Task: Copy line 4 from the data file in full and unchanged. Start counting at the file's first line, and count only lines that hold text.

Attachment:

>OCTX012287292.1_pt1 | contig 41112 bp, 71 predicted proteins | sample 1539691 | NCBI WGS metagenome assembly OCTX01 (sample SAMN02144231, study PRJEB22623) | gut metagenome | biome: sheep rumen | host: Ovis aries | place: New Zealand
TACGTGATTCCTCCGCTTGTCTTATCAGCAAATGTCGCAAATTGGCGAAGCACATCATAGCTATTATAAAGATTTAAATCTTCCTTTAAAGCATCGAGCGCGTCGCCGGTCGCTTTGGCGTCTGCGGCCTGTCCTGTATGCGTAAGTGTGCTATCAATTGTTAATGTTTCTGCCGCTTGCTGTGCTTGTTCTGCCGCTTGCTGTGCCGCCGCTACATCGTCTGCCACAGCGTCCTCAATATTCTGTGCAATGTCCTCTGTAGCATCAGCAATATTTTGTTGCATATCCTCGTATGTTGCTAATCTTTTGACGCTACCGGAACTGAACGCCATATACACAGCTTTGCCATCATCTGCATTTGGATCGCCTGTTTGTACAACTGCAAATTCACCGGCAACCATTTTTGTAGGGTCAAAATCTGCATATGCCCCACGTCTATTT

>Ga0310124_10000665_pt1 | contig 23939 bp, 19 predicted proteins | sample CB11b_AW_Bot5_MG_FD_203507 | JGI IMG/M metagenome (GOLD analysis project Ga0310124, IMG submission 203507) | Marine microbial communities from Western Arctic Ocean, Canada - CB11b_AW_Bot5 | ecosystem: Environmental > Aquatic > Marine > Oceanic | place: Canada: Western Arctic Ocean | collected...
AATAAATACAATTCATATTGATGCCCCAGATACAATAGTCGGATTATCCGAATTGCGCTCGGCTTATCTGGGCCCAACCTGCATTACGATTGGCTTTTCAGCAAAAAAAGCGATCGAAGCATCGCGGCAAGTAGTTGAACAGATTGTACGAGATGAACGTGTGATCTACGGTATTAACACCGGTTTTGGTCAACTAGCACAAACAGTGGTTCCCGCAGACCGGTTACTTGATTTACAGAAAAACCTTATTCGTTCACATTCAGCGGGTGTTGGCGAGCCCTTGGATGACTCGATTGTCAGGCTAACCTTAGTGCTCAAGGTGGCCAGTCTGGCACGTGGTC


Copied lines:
AATAAATACAATTCATATTGATGCCCCAGATACAATAGTCGGATTATCCGAATTGCGCTCGGCTTATCTGGGCCCAACCTGCATTACGATTGGCTTTTCAGCAAAAAAAGCGATCGAAGCATCGCGGCAAGTAGTTGAACAGATTGTACGAGATGAACGTGTGATCTACGGTATTAACACCGGTTTTGGTCAACTAGCACAAACAGTGGTTCCCGCAGACCGGTTACTTGATTTACAGAAAAACCTTATTCGTTCACATTCAGCGGGTGTTGGCGAGCCCTTGGATGACTCGATTGTCAGGCTAACCTTAGTGCTCAAGGTGGCCAGTCTGGCACGTGGTC